Given the above, we decided to install Nextcloud on a Linode Dedicated CPU and see just what it would take to configure it to use Linode’s new NVMe-backed block storage. This article was the result.

See if Linode works for you with $100 in credit

Watch the video version of this article:

The first challenge is setting up an instance of Nextcloud. There are any number of ways to do this: One could install and configure a web server and a PHP environment by hand. This has the advantage of low overhead, but will mean that you’ll need to harden your Linode against common Nextcloud and PHP vulnerabilities. Plus, it will require you to apply any optimizations like Redis or other such memcaches yourself. 

Alternatively, you could pull down a premade Docker image from Nextcloud which should handle a lot of these things itself. But Docker can be a rather cumbersome tool and that still leaves a ton of configuration for you to do with reverse proxies.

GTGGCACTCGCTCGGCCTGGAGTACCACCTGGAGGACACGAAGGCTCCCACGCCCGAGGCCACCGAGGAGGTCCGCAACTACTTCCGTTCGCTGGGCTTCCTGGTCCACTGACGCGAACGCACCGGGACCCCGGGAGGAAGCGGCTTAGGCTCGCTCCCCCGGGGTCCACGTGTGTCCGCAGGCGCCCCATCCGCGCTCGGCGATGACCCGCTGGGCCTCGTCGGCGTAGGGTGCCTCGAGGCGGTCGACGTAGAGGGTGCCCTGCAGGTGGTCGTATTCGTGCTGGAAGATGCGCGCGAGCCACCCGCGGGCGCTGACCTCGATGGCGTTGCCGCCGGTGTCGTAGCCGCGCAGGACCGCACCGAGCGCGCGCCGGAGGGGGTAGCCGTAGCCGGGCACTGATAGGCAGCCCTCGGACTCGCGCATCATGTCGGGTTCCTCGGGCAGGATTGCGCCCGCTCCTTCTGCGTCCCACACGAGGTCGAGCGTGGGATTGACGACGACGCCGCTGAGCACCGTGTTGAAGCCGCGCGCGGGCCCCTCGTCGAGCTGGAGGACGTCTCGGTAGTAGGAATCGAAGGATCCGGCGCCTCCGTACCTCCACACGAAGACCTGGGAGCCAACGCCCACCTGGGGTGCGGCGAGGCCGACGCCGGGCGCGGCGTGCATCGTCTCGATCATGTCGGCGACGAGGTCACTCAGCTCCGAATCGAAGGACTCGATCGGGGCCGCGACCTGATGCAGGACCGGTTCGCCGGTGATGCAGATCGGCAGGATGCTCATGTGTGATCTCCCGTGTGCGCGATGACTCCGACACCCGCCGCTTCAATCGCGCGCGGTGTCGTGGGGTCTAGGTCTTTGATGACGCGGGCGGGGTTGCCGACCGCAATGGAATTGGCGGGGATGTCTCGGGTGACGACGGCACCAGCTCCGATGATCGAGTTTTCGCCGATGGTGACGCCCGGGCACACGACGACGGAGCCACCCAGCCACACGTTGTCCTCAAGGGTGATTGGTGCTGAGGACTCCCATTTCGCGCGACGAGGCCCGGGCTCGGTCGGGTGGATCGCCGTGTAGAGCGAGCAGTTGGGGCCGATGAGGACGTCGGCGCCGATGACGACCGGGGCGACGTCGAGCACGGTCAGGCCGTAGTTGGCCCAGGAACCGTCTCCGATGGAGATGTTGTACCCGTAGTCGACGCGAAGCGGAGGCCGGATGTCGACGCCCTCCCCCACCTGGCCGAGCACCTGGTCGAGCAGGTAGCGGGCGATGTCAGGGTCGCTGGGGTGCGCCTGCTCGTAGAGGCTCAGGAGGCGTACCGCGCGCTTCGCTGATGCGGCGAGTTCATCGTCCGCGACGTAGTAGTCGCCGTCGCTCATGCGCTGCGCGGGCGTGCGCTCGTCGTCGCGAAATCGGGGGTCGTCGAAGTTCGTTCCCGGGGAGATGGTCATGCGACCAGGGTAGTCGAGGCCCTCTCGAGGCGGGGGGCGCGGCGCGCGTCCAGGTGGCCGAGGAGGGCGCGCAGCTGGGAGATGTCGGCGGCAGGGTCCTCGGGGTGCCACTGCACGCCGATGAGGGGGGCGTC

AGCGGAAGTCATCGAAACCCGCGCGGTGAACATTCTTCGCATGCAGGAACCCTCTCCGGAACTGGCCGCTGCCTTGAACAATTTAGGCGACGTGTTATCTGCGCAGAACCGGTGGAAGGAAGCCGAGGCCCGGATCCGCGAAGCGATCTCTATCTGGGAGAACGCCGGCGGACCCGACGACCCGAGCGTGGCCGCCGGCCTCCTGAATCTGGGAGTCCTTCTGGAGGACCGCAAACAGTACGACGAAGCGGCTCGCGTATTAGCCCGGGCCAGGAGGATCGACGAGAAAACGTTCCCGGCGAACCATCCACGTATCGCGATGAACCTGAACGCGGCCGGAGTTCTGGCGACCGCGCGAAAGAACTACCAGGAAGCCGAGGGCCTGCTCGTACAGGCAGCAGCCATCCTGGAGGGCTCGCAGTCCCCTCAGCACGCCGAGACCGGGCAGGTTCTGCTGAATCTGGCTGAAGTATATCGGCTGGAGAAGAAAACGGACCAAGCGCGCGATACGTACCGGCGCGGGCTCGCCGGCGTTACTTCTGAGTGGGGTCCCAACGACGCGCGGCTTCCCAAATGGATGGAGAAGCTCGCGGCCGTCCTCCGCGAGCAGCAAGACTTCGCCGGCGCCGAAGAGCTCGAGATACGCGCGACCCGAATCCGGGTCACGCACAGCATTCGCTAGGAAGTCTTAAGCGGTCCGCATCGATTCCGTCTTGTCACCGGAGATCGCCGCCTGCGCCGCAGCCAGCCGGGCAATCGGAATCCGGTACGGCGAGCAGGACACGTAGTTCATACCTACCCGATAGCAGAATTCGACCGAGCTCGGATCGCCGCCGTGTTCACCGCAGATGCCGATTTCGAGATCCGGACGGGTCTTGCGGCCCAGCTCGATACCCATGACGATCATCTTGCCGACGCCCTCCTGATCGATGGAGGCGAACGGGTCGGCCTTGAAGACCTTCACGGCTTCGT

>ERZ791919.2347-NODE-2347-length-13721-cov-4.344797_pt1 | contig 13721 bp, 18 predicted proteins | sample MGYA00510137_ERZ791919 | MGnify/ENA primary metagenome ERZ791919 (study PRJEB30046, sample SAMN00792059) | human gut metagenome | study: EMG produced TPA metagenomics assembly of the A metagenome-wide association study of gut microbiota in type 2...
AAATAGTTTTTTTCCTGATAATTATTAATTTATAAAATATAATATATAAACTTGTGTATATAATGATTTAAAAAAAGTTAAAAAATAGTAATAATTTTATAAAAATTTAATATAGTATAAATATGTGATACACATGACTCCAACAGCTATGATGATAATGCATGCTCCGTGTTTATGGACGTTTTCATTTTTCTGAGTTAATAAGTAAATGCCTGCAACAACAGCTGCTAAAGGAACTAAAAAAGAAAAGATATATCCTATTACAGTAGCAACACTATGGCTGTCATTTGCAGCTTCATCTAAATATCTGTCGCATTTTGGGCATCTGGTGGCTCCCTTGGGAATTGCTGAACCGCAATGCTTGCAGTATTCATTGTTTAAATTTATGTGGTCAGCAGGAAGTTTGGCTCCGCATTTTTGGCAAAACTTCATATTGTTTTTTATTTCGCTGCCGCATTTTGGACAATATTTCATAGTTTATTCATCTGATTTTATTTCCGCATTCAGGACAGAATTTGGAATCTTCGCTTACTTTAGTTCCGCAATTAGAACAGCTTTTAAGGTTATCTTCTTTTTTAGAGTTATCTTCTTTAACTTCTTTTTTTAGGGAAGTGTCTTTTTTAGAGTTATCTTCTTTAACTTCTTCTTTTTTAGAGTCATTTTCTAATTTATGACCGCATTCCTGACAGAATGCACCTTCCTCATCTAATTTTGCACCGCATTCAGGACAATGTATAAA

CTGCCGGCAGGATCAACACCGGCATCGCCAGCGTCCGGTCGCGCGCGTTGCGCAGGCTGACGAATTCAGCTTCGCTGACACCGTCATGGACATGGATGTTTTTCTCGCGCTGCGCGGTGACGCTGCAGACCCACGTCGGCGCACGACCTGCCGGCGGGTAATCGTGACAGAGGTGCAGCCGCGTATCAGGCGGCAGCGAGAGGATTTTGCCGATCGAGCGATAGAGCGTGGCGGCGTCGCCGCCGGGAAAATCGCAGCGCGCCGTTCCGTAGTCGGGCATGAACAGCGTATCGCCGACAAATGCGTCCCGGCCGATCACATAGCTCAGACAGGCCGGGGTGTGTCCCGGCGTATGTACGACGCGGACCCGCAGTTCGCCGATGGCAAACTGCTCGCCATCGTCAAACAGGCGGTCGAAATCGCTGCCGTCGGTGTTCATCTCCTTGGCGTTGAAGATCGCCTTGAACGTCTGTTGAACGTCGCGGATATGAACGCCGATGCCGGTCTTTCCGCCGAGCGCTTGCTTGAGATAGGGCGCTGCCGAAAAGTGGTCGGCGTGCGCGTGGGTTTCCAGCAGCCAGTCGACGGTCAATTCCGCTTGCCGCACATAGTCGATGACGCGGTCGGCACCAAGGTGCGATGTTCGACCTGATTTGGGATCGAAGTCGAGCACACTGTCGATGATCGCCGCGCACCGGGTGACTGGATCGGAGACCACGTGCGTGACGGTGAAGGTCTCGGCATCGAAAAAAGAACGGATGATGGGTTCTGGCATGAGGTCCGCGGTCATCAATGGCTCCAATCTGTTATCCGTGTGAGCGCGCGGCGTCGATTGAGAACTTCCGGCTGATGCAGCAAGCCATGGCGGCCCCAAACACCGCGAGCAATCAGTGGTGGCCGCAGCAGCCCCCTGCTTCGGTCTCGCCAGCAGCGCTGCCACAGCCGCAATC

There’s also the Nextcloud snap package, however I wouldn’t touch that with a ten foot pole.

Finally, after some waffling, I decided to go with Linode’s One Click installer. A pre-made image of Debian 10 that automatically provisions everything you’ll need to run a Nextcloud instance. Even going so far as to do some basic hardening, such as installing Fail2Ban to protect against bruteforce attacks.

The process couldn’t be simpler. Open up the Linode Cloud Manager and select Marketplace on the left hand side of the screen. Then select Nextcloud from the list of available applications. Fill in your information like the Nextcloud administrative username and password, then the database password. Choose a datacenter, then choose a password for your OS. Finally, click “Create” and wait for the Linode to provision and the Nextcloud install script to finish.